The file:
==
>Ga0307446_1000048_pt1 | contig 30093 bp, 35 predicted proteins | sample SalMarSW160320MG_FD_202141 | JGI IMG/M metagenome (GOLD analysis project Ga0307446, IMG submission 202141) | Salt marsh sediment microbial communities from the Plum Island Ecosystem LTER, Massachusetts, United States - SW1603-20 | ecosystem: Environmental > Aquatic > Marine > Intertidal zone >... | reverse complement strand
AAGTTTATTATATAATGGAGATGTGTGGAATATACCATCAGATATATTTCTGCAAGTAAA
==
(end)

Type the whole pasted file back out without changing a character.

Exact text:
>Ga0307446_1000048_pt1 | contig 30093 bp, 35 predicted proteins | sample SalMarSW160320MG_FD_202141 | JGI IMG/M metagenome (GOLD analysis project Ga0307446, IMG submission 202141) | Salt marsh sediment microbial communities from the Plum Island Ecosystem LTER, Massachusetts, United States - SW1603-20 | ecosystem: Environmental > Aquatic > Marine > Intertidal zone >... | reverse complement strand
AAGTTTATTATATAATGGAGATGTGTGGAATATACCATCAGATATATTTCTGCAAGTAAA